Owlet Baby Care, Inc. advertised its “Smart Sock” baby monitor with prominent claims that the monitor offers parents “peace of mind,” and promises that babies will “be ok.” The ad message is qualified by disclaimers that the monitors are not medical devices and cannot be used to prevent or treat health conditions. The National Advertising Division (part of the Council of the Better Business Bureau), however, recently declared these disclaimers insufficient. The NAD was concerned that the advertising could be interpreted as saying the monitor could prevent SIDS or other illnesses. Continue Reading
We recently wrote about the Children’s Advertising Review Unit’s privacy-related enforcement against two mobile apps for children on our Eye on Privacy blog. But there’s more! CARU also took action based on several advertising-related violations.
For the first app, “My Talking Tom,” CARU addressed in-app advertisements to children. Under CARU’s Guidelines the “net impression” of an ad directed to children must not be misleading, must not blur the distinction between ad and game content, and must not advertise products that pose safety risks or portray inappropriate behavior. CARU identified several ads that promoted inappropriate products and services, others that did not contain adequate disclosures, and still others that contained content that appeared to be an integral part of the game, rather than ad content. CARU issued its decision on these issues, and the game operator modified the ad positioning and disclosures. CARU took no further action on these issues. Continue Reading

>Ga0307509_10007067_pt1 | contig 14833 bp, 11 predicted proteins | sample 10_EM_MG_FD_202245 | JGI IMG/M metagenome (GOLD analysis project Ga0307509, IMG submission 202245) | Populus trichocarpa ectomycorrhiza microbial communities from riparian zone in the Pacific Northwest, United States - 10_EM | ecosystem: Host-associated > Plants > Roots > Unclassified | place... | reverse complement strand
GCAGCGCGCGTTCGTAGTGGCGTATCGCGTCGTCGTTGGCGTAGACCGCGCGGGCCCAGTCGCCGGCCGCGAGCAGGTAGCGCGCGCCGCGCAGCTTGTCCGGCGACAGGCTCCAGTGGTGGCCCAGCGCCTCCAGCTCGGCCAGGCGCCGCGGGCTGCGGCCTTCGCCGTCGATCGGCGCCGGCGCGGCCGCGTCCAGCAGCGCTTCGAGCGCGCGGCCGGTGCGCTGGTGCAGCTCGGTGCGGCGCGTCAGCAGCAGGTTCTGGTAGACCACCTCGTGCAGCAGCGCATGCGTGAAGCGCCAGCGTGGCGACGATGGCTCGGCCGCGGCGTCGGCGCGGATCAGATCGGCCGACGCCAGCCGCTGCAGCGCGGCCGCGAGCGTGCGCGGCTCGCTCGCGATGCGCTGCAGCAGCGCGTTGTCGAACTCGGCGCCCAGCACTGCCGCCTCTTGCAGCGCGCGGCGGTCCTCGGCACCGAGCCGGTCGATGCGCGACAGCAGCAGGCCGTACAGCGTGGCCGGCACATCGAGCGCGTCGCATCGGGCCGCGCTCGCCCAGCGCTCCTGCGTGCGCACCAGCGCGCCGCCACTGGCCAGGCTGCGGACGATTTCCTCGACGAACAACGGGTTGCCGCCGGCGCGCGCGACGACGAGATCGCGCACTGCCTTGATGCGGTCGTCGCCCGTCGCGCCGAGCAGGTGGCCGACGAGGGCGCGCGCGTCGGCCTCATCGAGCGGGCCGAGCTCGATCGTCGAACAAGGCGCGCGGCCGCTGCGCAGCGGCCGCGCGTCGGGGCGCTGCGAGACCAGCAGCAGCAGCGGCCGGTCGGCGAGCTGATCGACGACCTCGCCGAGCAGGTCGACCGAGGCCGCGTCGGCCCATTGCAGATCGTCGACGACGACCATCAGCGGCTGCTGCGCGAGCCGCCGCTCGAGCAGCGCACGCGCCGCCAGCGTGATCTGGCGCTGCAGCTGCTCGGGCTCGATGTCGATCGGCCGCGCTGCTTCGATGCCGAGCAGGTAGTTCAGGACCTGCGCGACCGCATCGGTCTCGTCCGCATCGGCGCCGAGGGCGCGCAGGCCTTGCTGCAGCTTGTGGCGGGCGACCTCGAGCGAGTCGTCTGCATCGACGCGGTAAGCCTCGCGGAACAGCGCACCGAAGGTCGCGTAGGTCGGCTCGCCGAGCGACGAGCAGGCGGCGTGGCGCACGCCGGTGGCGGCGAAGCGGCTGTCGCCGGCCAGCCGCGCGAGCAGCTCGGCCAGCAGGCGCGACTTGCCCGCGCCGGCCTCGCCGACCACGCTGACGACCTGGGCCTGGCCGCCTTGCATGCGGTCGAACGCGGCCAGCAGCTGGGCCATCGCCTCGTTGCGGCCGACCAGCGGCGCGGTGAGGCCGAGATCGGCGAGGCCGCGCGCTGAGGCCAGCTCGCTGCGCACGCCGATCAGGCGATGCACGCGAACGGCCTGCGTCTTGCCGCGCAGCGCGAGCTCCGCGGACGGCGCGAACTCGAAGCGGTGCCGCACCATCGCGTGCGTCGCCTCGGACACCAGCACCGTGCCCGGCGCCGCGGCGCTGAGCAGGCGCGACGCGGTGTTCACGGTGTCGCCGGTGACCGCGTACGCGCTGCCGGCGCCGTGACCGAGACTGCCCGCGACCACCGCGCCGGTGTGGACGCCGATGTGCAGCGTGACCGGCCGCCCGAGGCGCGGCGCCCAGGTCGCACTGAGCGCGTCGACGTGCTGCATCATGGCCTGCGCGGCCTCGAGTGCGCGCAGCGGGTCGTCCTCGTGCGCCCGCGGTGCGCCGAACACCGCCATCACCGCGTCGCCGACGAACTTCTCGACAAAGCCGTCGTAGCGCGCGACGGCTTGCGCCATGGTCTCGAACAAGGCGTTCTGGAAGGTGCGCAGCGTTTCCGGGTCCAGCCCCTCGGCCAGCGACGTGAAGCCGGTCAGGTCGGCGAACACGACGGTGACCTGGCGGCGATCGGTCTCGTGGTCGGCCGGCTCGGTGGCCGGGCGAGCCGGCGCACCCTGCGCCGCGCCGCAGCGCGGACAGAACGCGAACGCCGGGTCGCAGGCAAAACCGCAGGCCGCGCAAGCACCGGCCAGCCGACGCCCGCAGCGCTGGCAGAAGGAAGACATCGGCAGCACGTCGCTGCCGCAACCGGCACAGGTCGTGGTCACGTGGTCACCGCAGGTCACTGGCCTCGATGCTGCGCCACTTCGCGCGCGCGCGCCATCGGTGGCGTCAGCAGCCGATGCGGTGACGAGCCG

California Senate Bill 206, the “Fair Pay to Play Act,” was amended again last month, and is making its way through the legislature under sponsorship by Sen. Nancy Skinner-D and Sen. Steven Bradford-D. If passed, the new law would pave the way for college athletes in California to earn compensation—including a stipend or other financial incentive from the college itself—for licensing their name, image, or likeness. The law would also allow athletes to obtain legal representation in connection with their participation in college sports, all while maintaining scholarship eligibility and amateurism under the National Collegiate Athletics Association’s (NCAA) Division I and II eligibility criteria. Continue Reading